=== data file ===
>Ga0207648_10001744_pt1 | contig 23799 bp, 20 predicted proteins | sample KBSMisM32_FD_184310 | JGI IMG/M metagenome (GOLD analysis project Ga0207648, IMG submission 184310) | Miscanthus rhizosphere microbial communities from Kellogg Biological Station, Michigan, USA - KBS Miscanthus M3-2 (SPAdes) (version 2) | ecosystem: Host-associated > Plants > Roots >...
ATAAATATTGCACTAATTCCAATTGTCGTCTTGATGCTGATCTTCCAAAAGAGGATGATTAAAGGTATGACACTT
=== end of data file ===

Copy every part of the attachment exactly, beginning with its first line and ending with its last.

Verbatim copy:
>Ga0207648_10001744_pt1 | contig 23799 bp, 20 predicted proteins | sample KBSMisM32_FD_184310 | JGI IMG/M metagenome (GOLD analysis project Ga0207648, IMG submission 184310) | Miscanthus rhizosphere microbial communities from Kellogg Biological Station, Michigan, USA - KBS Miscanthus M3-2 (SPAdes) (version 2) | ecosystem: Host-associated > Plants > Roots >...
ATAAATATTGCACTAATTCCAATTGTCGTCTTGATGCTGATCTTCCAAAAGAGGATGATTAAAGGTATGACACTT